A pair of leather shoes or slippers are 23-23.5 cm. long, Pl. 21 : 8.. The inner sole has some light-brown hair left. The same footgear was also used by Chinese and Indian monks in the Turf an region during the T'ang dynasty, as seen on the fresco paintings, e. g. at Bezeklik, and it has remained in use among the Chinese until this day.
As the textile material is going to be the subject of a special volume in this Report series, in which Miss Vlvi SYLWAN will give descriptions and publish the results of her thorough studies of the material both from a technical, historical and artistic point of view, I need only touch superficially on the very important silk fabrics found mixed up with all the other objects in this collective grave.
In STEIN'S mass-graves the bodies, or what was left of them, were tightly wrapped with silk rags from old garments. HEDIN does not mention anything of this sort in his annotations concerning Mass-grave 1, only that everything was found lying heaped in no special order. It is quite clear that several of the rags have formed parts of garments, e. g. Nos. 34: 4o, 41, 46-48, 5o. In Pl. 21 : 7 is seen a child's tunic of blue-green silk rep with a collar of undyed silk taffeta; the sleeves are short, and the lower part of the tunic is rather wide.
Most of the silk fabrics are plain. Pl. 25 : 2-3, however, show two patterned samples, both from garments, and having a common ground-pattern of rectangles with concave ends. Beside these rectangles the piece Pl. 25 : 3, which has formed the lower part of a sleeve, has a row of cash-figures. The lozenges are those typical of Chinese Han dynasty silk, and the whole pattern closely recalls that of some Chinese silks found at Palmyra, which are not later than the third century A. D. (Pfister, Figs. 8, II-12).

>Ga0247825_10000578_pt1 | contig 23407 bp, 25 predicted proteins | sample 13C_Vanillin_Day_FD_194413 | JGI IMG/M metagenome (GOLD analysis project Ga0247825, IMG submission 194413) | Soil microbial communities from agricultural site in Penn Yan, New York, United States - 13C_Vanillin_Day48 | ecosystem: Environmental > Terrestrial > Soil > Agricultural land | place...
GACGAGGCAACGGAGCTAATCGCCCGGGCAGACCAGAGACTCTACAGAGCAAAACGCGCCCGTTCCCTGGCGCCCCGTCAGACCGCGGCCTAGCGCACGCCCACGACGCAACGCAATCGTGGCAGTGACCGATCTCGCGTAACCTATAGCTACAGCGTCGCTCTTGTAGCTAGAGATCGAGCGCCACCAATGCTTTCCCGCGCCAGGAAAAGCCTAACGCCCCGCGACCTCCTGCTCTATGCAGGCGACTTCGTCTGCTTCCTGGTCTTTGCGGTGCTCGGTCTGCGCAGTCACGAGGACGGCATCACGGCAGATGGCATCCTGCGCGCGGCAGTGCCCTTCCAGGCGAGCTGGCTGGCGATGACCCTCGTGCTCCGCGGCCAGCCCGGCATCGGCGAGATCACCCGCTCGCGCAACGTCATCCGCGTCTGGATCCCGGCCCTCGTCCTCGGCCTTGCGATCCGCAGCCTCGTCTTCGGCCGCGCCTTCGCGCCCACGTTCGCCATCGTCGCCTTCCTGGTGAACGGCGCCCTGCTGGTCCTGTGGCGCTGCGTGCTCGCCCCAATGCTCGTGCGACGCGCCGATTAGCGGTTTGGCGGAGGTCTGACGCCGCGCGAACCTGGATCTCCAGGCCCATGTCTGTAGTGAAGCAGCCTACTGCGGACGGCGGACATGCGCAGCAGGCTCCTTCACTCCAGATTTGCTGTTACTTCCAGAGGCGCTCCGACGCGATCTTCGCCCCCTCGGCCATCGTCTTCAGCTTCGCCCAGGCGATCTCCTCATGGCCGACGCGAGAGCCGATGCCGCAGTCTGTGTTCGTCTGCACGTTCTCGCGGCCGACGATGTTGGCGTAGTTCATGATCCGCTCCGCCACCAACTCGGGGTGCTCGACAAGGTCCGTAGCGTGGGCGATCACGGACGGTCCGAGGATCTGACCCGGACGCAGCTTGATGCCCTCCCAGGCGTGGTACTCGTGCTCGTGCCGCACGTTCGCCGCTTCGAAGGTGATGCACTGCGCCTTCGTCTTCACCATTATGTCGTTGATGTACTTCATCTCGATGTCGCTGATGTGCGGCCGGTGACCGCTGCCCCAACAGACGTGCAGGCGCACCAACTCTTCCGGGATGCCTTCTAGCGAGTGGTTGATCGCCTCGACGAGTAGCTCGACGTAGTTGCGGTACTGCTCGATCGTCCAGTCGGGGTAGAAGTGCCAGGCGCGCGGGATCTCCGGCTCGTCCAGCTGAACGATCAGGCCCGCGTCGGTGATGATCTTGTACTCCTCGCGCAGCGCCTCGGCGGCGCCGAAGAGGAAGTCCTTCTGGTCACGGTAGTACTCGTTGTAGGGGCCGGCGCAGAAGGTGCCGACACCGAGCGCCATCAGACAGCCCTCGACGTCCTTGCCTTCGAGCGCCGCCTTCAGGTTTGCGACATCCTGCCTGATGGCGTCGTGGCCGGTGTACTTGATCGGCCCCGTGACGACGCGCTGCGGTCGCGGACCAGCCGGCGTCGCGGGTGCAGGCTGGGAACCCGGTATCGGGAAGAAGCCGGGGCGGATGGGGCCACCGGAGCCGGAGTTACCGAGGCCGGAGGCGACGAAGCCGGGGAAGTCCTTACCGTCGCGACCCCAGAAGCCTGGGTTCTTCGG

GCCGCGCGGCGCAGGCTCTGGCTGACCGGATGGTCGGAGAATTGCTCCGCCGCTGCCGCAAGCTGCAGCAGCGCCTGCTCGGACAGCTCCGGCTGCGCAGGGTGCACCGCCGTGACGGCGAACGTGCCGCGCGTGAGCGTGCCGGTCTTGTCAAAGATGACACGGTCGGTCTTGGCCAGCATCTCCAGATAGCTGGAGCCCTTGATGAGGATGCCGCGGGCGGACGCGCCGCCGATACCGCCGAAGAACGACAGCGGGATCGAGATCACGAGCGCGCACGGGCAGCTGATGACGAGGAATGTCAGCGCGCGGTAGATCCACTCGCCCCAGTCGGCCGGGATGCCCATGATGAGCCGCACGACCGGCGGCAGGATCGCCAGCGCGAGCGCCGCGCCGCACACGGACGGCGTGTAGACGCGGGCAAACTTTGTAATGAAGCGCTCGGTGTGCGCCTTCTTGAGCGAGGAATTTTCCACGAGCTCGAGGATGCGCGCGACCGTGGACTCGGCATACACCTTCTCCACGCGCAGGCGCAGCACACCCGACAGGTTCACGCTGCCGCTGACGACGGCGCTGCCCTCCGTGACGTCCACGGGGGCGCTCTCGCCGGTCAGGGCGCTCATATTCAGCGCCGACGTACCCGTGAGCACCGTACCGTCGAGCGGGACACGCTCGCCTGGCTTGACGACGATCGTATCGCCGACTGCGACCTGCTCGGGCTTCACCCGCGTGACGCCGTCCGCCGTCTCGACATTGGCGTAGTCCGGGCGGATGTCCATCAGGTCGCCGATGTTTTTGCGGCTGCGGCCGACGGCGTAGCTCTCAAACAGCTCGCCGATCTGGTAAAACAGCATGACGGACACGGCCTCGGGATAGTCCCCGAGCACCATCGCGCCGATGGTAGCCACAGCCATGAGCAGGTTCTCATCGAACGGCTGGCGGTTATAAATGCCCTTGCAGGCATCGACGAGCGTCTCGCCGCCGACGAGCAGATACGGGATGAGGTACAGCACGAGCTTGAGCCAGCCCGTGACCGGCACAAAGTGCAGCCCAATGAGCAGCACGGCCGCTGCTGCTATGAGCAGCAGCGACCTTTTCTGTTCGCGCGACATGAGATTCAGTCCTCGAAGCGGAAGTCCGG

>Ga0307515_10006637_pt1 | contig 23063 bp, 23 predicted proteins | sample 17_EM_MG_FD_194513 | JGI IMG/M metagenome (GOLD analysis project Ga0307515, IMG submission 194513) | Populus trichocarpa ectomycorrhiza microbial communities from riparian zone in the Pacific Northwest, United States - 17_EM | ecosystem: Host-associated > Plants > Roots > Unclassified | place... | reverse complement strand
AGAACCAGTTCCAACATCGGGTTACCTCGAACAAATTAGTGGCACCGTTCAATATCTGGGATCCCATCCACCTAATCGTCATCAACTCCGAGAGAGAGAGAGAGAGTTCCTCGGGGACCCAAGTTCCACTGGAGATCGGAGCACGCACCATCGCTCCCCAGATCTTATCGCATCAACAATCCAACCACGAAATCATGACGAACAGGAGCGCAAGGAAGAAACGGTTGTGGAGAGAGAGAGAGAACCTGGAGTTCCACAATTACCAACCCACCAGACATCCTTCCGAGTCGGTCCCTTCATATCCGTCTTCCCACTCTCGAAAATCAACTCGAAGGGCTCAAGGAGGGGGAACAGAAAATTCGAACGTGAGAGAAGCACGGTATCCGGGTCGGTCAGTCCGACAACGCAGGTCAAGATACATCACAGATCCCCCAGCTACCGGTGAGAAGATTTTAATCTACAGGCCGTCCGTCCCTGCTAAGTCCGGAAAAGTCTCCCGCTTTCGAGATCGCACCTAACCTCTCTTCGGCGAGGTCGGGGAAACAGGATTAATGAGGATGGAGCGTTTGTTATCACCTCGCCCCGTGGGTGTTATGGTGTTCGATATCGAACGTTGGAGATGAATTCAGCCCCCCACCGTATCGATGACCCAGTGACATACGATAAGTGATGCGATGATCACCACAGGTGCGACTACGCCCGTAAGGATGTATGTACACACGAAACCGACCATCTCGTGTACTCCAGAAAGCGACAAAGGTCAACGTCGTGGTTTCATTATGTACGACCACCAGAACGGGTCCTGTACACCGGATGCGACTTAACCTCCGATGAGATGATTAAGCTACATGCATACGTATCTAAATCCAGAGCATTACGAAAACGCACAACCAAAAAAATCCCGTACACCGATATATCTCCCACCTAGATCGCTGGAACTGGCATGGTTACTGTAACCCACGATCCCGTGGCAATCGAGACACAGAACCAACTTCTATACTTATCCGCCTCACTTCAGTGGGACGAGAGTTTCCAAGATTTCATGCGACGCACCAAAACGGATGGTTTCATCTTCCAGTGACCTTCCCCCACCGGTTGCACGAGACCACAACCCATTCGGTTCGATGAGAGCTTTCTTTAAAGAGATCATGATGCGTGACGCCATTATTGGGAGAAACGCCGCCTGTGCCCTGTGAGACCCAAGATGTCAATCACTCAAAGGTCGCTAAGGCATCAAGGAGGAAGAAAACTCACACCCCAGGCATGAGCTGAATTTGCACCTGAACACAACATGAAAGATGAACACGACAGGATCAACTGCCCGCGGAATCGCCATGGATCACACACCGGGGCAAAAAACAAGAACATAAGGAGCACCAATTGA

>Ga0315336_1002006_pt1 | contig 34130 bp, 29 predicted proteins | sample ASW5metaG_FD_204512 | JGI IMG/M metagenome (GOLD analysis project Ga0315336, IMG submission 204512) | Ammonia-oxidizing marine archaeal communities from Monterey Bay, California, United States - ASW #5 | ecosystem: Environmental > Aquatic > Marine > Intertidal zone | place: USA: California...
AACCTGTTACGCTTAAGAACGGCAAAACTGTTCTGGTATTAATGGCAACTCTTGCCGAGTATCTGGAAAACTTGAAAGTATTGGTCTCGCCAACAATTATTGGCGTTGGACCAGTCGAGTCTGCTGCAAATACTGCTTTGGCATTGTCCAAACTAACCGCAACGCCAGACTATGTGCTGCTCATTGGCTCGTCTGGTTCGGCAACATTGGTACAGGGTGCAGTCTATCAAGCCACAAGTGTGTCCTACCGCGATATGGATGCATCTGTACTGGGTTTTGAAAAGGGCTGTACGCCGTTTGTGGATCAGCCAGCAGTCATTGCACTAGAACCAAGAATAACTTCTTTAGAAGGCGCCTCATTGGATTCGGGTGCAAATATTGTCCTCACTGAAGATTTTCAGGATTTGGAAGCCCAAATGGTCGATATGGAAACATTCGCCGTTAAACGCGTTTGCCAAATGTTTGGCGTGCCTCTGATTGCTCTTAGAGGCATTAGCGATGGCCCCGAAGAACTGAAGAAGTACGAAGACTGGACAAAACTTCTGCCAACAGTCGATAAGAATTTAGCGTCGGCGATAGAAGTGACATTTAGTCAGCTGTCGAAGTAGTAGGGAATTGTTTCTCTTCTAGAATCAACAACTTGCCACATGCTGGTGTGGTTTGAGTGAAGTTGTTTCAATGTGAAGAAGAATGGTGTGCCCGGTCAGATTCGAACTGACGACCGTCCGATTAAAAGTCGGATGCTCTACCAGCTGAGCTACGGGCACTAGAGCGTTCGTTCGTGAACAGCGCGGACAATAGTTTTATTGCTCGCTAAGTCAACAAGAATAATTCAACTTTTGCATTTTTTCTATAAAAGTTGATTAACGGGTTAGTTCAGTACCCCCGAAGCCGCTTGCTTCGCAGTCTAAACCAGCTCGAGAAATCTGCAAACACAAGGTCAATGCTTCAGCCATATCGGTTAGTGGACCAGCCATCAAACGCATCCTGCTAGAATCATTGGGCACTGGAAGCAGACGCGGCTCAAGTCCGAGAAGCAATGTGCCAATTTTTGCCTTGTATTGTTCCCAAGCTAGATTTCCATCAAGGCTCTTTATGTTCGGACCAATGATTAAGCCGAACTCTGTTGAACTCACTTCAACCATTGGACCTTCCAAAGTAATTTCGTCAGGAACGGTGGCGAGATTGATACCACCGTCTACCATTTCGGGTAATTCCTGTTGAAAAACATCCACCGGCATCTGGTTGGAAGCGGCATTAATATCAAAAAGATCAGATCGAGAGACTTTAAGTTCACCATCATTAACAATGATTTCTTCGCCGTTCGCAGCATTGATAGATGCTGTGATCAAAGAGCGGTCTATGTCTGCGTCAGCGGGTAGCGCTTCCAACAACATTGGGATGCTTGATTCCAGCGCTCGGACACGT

Pl. 25 : 2 has also a lozenge pattern beside the rectangles, but this is very f ragmentary.
One of the larger fragments of a garment is adorned with a narrow edging of a beautiful polychrome silk in warp-rib, Pl. 23 : 3, cut obliquely from the fabric that is woven after the same pattern as STEIN'S L.C.o7.a (Stein 1928, Pl. XXXIV). The colours are of the same shade as those on STEIN'S piece though they are arranged a little differently. Two interwoven Chinese characters, jen hsiu, form a part of the sentence Han Jen hsius etc. as treated by Prof. GILES in Appendix I to STEIN'S "Innermost Asia", p. 1045. It is interesting to note that the two characters on one side of the pouch Pl. 23 : I are apparently identical with the two last ones in the sentence just referred to, and they correspond to Prof GILES' rendering, not to that proposed by M. AUROUSSEAU (cited in the same appendix of "Innermost Asia").
That we have to deal with a silk of the Han dynasty is beyond doubt. The shape